Music & Music Technology

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Welcome To King Edward VI Music Department

“Music gives a soul to the universe, wings to the mind, and life to everything.” Plato 

Curriculum Intent

We offer a well-resourced, supportive and enthusiastic music department. We are a bustling department and hive of activity both within curriculum lessons and through extra-curricular offerings. Whilst delivering music to all students up to the end of Year 9, we also deliver over 230 instrumental lessons a week and facilitate 14 different groups/ensembles at lunchtimes and after school. We are committed to supporting our students/musicians in making strong progress at all levels and nurturing a genuine desire to succeed. Whilst providing a wide range of high-quality musical experiences both inside and outside of the classroom, students also nurture creativity, entrepreneurship, independence and confidence in pursuing new ventures. Covering the full range of composition, performance and analysing a broad range of music, we nurture students in their own technical proficiency, whilst encouraging a curiosity to discover new concepts and approaches to their work. 

Our curriculum is separated into four broad areas: Developing instrumental proficiency, creating new music, finding inspiration in other music and challenging our own preconceptions. The ability levels and speed of progression of our students is wide ranging with some having had very little interaction with music at primary school, whilst others are studying at a Grade 5 instrumental level (beyond the instrumental level expected at GCSE). We therefore introduce additional layers of scaffolding and opportunities for high-achieving musicians. At KS3, between 10% – 20% of KS3 go on to study GCSE music. This means the curriculum is tailored to remain appropriate and meaningful to those who will not study music further, whilst also challenging for those who will. Beyond this, our students gradually refine their own creative approach and specialise in their preferred pathway. Our courses aim to facilitate this journey and provide the high possible standard of education to our learners, equipping them for the next stage in their journey.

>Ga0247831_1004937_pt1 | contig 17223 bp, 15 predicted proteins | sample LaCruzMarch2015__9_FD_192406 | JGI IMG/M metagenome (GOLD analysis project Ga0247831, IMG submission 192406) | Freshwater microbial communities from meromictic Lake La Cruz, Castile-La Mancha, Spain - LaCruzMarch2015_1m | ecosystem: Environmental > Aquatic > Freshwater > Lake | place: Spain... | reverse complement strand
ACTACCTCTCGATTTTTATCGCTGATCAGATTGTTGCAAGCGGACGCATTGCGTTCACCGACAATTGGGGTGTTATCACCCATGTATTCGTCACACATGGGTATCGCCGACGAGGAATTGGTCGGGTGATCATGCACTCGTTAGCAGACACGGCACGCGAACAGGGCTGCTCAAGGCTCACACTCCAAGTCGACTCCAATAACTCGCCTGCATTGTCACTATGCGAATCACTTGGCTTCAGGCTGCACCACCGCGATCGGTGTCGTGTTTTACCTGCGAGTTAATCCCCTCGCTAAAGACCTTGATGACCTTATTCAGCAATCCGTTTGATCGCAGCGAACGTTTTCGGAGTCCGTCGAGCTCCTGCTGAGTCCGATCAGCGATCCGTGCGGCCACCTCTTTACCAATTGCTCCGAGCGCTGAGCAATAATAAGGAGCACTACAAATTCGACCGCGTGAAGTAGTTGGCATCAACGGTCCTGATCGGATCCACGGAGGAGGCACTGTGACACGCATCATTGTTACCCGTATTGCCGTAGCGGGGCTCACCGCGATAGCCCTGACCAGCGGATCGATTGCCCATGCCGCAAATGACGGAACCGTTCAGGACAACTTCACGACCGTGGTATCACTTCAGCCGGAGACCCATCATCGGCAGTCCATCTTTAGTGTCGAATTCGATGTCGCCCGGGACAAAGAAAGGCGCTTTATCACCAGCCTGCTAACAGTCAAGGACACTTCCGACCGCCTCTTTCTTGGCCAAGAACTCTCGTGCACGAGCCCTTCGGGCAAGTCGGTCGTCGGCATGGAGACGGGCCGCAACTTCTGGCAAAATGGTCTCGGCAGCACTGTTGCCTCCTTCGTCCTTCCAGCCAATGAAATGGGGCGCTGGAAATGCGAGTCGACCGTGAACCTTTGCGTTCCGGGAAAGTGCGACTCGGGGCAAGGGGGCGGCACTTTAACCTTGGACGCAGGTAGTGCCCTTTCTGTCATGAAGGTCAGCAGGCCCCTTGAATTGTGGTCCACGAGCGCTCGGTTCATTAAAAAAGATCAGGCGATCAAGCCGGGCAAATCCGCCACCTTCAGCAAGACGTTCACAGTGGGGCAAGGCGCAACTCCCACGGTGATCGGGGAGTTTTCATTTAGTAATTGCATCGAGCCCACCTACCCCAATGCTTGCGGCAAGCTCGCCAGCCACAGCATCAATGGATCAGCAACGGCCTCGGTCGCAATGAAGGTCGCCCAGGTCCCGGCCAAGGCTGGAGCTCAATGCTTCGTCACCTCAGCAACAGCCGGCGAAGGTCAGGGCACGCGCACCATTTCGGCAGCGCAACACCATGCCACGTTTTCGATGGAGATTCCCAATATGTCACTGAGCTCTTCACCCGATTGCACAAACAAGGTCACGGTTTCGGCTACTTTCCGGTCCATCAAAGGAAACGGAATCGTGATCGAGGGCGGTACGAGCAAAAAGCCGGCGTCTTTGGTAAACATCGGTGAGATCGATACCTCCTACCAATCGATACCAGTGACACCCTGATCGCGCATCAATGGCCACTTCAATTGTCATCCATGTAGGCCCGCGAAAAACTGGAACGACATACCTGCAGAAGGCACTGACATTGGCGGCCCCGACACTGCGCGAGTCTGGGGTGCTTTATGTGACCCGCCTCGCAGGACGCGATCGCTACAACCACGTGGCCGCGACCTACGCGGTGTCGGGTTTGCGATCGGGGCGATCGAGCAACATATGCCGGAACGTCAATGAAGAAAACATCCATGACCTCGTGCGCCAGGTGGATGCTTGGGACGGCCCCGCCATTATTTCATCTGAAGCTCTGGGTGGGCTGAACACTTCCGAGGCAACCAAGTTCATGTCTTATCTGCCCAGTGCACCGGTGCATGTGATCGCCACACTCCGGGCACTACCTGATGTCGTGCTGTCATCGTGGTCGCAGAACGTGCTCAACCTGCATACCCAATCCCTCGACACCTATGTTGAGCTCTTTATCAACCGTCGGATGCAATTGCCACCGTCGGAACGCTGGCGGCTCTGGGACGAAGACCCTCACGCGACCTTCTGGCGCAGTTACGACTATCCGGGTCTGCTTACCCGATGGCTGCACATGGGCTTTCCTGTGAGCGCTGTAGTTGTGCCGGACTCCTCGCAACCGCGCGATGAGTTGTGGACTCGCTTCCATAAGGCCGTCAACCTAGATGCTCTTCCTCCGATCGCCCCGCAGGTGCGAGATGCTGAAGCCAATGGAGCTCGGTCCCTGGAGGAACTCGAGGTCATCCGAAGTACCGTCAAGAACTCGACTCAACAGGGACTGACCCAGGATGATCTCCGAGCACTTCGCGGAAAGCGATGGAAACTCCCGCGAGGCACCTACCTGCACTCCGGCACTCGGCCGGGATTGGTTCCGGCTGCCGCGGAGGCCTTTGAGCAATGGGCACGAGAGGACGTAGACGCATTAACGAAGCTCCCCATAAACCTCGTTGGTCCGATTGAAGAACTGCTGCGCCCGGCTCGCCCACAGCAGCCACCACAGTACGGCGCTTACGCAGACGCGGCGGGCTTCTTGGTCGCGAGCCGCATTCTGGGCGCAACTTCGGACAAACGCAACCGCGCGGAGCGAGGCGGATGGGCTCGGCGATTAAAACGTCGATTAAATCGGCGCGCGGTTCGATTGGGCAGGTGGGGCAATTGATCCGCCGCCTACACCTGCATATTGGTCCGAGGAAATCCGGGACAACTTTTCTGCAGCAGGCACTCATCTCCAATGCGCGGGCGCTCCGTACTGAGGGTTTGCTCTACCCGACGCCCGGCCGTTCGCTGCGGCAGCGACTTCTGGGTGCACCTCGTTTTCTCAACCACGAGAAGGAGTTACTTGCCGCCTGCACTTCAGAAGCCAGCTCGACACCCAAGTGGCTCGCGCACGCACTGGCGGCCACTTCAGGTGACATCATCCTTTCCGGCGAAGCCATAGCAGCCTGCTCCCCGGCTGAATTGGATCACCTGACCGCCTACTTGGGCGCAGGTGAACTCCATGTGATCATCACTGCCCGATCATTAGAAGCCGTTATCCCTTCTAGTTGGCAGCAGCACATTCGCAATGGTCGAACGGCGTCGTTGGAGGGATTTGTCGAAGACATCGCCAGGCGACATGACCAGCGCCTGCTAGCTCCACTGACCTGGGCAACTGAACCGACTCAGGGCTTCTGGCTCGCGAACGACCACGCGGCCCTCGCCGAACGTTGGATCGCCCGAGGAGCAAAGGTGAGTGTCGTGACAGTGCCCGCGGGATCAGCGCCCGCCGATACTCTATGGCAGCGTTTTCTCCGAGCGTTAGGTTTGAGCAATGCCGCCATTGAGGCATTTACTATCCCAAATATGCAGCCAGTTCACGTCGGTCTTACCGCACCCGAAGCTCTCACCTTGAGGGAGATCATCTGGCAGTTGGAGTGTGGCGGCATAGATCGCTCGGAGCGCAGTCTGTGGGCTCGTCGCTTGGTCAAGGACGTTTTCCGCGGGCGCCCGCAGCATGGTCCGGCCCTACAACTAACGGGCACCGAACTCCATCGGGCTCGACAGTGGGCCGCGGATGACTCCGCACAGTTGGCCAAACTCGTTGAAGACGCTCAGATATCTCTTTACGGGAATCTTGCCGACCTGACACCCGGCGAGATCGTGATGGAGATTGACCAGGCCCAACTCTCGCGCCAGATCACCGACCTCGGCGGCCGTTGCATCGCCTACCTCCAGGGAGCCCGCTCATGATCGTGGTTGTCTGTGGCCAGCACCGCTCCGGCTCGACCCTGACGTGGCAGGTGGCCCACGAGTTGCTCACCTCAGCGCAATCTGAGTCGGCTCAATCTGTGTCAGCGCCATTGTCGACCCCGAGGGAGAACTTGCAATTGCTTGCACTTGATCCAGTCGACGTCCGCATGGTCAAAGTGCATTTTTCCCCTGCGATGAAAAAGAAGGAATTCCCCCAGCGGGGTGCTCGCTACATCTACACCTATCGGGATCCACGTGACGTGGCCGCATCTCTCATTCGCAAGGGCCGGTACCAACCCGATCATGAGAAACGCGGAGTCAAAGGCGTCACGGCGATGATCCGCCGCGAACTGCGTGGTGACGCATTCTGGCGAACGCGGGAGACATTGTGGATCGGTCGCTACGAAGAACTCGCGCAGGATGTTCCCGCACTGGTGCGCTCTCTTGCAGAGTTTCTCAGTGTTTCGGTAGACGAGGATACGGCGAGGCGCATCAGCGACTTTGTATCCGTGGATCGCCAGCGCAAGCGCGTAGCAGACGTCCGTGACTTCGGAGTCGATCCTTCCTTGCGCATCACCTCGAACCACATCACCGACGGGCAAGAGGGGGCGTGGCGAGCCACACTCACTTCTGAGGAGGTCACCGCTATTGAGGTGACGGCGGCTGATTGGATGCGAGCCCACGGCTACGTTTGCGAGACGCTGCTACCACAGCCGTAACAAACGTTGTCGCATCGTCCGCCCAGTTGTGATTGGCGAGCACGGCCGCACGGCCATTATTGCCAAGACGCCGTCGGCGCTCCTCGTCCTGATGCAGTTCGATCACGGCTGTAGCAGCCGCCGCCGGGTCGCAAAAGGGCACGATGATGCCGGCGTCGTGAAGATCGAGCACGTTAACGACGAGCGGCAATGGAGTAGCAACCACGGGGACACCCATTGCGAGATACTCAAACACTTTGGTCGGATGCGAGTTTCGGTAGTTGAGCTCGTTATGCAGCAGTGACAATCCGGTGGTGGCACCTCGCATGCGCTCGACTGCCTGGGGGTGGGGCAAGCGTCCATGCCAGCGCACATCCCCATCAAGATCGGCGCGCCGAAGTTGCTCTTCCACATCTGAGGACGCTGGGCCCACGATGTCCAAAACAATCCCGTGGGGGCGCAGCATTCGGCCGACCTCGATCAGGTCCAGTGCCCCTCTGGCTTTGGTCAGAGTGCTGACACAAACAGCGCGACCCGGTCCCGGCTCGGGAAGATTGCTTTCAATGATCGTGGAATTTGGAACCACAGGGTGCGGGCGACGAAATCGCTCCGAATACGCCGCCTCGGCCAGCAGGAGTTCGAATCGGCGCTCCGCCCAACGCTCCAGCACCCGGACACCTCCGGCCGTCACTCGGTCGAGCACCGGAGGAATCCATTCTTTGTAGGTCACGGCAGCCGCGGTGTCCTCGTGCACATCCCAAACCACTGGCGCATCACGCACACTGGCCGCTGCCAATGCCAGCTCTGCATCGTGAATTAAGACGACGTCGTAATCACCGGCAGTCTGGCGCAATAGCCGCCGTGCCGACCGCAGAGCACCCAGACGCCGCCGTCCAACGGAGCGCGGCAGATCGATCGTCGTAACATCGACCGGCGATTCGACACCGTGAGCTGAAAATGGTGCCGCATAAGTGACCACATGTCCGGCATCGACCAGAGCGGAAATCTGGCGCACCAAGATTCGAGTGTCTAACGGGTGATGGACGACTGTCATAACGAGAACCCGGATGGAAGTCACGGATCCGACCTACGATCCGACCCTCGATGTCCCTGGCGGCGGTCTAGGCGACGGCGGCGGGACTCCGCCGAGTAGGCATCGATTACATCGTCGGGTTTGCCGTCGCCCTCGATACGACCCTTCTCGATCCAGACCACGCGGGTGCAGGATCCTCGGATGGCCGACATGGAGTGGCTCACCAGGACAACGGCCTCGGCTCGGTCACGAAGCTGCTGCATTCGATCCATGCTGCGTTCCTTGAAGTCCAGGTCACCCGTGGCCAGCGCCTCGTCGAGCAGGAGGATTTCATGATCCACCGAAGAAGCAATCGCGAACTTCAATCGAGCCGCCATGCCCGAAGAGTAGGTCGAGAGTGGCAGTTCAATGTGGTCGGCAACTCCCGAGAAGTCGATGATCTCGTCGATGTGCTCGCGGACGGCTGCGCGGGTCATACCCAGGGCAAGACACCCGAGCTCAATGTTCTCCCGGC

Music at KS3 

Topic Choices 

Our topics are designed to nurture all three musical pathways alongside one another (performance, composition and appraising music). By interlinking these areas, students can allow these aspects of music to inform one another, rather than be applied in isolation.  

All our projects provide opportunities to: 

Develop instrumental proficiency  Create new music  Identify inspiration in the music we listen to  Explore unfamiliar music to challenge preconceptions 
An introduction and development on a range of instruments and music technology, and the development of technical proficiency 


Application of learned concepts alongside new ideas to develop new music 


Increased musical awareness through analysing musical development in further detail and expressing views coherently 


Exploration of different styles of music, that serve to inspire higher levels of music making and broaden awareness of music that will have a significant impact on our learners. 

Instruments, Music Technology and Developing Technical Proficiency 

Topics and content are sequenced to build proficiency, whilst also providing a range of experiences. We have different categories of project with regard to instrumental development: 

Instrument/skill focus, instrument/skill assessment  Instrument/skill is the same as the assessment focus. Whilst an instrument is self-explanatory, a skill is used to define the development of skills relevant to music e.g. music technology  This enables students to focus on an instrument or skill for an entire term and acquire the skills required to build resilience, practice technique and receive a more focused guidance within lessons.